2. The student‘s disciplinary file, if any;
      3. The type of classes the student seeks to take at the foreign institution;
      4. The similarity between the type of classes the student seeks to take at the foreign institution and comparable classes at the School of Law; and
      5. Whether the classes the student seeks to take at the foreign institution are classes traditionally taken at a School of Law accredited by the ABA.

      After considering the above factors, the Academic Standards Committee shall either approve the petition or deny the petition. To be valid and serve as the basis for future consideration of credit pursuant to § XXV.A. and XXV.B., all approvals must be in writing and signed by the Chair of the Academic Standards Committee. Under no circumstances shall the approval or denial, without more, grant credit.

    3. Once a student completes a course of study at a foreign institution pursuant to this rule, the student shall, if at all, petition the Academic Standards Committee for credit within six (6) months of completing the foreign institution‘s academic program. The petition must include an official transcript from the foreign institution and a statement from the foreign institution indicating the student is in good standing.
    4. After receiving a complete petition for credit, the Academic Standards Committee shall grant credit for all courses in which the student received a “C” or above.
  3. Notwithstanding any provision contained herein, a student may not transfer more than thirty (30) hours of credit and all credits must have been accrued from an institution approved or accredited by the American Bar Association or is state approved (possible in Alabama, California, Tennessee, Massachusetts).
  4. Transferring grades: Accepted transfer credits, earned prior to or after matriculation at the School of Law, shall appear on a student‘s transcript as a “P,” indicating the student earned pass/fail credit. Under no circumstances shall transfer credit be considered when determining a student‘s term GPA, cumulative GPA, or class rank at the School of Law (except to the extent that the total number of credits determines the group with which a student is ranked).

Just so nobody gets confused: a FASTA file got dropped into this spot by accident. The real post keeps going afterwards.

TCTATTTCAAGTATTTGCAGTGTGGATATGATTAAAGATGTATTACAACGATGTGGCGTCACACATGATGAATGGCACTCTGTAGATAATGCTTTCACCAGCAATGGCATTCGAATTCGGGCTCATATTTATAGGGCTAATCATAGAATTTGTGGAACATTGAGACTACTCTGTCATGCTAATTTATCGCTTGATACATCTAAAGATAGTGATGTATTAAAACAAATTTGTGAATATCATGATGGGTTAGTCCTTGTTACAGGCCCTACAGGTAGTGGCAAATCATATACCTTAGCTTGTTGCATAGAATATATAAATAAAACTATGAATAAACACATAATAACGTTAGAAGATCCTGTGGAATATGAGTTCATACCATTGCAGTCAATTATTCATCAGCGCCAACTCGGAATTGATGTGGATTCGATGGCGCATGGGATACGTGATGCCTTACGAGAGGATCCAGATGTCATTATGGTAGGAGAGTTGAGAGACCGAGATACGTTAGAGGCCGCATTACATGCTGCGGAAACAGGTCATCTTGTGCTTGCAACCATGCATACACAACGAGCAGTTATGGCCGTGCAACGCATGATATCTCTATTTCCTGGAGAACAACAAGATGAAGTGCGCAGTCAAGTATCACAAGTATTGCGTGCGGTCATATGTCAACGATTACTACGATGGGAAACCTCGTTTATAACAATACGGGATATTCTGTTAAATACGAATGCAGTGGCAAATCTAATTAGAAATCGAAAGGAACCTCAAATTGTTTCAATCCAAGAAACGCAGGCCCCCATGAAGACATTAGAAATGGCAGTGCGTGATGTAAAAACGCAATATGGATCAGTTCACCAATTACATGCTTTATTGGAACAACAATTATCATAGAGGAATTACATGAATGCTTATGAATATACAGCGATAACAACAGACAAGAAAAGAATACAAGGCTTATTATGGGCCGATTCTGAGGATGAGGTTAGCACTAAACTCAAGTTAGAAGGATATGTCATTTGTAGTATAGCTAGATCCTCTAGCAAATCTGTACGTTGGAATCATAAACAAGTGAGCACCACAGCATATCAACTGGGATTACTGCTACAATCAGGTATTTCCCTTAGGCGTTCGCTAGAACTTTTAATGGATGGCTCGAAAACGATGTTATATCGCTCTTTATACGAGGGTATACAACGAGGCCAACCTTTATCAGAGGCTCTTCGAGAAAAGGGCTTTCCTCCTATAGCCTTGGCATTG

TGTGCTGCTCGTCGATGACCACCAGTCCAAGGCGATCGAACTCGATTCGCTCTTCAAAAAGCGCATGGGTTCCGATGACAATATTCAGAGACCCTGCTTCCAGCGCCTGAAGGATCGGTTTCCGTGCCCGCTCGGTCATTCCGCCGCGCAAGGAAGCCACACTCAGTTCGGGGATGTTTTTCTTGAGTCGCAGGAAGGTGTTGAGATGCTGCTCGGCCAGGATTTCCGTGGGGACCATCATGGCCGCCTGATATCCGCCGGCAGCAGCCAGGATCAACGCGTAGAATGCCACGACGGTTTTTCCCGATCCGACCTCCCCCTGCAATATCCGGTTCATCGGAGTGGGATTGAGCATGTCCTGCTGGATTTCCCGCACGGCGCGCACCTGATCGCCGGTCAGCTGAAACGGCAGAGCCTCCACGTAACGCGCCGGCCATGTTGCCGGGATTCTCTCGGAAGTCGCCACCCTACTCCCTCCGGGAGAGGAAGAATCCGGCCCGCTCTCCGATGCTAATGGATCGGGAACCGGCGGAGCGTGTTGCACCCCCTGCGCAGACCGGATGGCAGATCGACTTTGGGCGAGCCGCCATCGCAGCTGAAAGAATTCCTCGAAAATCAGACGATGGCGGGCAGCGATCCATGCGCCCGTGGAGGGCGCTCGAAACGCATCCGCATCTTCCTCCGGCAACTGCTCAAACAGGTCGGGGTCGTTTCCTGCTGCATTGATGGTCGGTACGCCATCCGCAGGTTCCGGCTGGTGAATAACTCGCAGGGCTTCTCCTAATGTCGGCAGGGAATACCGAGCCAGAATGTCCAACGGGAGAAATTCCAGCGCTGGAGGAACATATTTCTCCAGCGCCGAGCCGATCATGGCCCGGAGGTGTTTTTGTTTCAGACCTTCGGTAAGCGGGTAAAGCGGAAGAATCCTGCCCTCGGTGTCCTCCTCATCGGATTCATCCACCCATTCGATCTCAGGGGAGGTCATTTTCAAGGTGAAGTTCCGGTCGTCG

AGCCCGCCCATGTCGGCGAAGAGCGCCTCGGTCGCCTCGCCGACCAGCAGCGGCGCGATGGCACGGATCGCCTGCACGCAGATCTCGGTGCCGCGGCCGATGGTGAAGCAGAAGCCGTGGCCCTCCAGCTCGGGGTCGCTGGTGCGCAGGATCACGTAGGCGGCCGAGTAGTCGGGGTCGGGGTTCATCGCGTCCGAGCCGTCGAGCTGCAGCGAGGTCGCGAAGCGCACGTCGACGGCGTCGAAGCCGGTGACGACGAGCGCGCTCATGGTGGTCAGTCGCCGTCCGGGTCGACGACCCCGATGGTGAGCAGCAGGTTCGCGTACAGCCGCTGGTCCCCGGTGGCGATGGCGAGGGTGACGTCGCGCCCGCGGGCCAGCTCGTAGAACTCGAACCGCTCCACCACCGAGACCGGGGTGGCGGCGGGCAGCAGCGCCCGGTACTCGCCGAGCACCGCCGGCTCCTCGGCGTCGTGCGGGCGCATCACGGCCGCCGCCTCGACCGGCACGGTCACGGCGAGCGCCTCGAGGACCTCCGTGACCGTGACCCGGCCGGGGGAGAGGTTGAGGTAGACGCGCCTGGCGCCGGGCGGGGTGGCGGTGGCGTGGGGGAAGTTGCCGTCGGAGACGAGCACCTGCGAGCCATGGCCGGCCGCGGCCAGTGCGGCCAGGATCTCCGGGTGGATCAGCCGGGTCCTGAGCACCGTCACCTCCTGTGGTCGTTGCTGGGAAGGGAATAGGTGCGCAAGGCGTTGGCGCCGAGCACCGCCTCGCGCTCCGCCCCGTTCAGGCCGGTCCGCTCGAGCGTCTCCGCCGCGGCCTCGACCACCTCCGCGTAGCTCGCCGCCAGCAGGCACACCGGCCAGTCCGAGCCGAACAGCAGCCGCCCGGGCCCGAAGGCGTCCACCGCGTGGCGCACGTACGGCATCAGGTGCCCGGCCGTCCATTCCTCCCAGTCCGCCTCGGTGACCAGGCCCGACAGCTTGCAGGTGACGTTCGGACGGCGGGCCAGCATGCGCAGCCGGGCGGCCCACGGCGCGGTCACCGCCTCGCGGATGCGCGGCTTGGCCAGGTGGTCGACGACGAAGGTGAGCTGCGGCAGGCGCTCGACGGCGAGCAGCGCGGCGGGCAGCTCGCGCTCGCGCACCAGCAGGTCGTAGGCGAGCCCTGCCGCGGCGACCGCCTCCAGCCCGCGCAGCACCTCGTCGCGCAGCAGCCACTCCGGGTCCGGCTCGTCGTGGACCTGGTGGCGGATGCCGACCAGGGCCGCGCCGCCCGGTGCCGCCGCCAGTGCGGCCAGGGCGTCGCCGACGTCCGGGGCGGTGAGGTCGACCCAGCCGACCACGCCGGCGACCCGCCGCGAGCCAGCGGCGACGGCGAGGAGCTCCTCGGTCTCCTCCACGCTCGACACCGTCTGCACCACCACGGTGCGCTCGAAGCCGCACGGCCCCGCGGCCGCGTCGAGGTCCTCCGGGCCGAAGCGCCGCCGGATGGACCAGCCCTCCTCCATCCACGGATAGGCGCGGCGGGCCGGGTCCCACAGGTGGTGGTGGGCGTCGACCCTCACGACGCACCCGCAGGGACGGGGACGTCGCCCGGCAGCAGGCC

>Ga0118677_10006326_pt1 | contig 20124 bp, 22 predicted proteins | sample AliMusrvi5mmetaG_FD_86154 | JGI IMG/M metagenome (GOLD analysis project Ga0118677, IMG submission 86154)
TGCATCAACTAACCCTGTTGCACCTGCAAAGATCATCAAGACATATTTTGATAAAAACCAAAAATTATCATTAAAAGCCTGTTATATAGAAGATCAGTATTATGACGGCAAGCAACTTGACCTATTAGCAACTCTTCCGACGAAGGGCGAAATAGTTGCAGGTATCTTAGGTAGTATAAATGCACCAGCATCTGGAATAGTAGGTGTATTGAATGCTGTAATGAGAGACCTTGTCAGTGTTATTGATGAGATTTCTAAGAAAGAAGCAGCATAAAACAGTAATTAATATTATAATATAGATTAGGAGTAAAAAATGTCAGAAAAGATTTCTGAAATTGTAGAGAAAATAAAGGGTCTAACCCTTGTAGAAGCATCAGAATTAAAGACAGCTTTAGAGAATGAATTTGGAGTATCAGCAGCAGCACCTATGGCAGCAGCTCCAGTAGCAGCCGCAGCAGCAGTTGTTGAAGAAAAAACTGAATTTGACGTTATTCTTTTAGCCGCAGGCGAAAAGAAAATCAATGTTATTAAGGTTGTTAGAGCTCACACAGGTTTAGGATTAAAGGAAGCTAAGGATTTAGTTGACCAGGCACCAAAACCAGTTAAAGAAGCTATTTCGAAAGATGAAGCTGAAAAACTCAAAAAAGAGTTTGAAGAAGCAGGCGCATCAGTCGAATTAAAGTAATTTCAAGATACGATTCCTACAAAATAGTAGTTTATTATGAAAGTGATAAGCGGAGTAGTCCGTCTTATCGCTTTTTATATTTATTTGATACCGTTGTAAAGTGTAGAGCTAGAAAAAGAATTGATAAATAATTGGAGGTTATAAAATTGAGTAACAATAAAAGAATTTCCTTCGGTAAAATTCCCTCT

5. Distinction from Pass/Fail Credit: While grades transferred from a foreign institution appear as pass/fail credit on a student‘s transcript at the School of Law, credit transferred from a foreign institution shall not be considered when calculating a student‘s maximum pass/fail credit pursuant to § XIX.

Academic Calendar, Academic Policies, Academic Requirements, Curricular Offerings, and Programmatic Learning Outcomes

Non-Discrimination Policy

The School of Law is committed to the provision of equal opportunity in the recruitment, admission, treatment, retention and graduation of students and the recruitment, hiring, treatment, promotion and retention of administration, faculty and staff. Accordingly, the Law School shall not discriminate against any person on the basis of race, color, creed, national or ethnic origin, age, sex, gender identity, sexual orientation, marital or parental status, disability, source of income, or status as a veteran in the recruitment, admission to, access to, treatment in, or employment in its programs and activities, subject to the Law School’s overall goal as an institution of higher learning, of achieving diversity in its student body, administration, faculty and staff.

LMU | DUNCAN SCHOOL OF LAW
601 West Summit Hill Drive
Knoxville, TN 37902

865.545.5300 Main Number
423.869.6914 Fax Number
865.545.5303 Admissions

Lincoln Memorial University

Accreditation Statement
Lincoln Memorial University - John J. Duncan, Jr. School of Law (LMU-DSOL) is provisionally accredited
by the American Bar Association (ABA).

Information About the ABA’s Accreditation Process

Questions concerning ABA accreditation may be directed to:

          Section of Legal Education and Admissions to the Bar
          American Bar Association
          321 N. Clark Street, 21st Floor
          Chicago, IL 60654
          Phone: 312.988.6738

Additionally, Lincoln Memorial University - Duncan School of Law is approved by the
Tennessee Board of Law Examiners.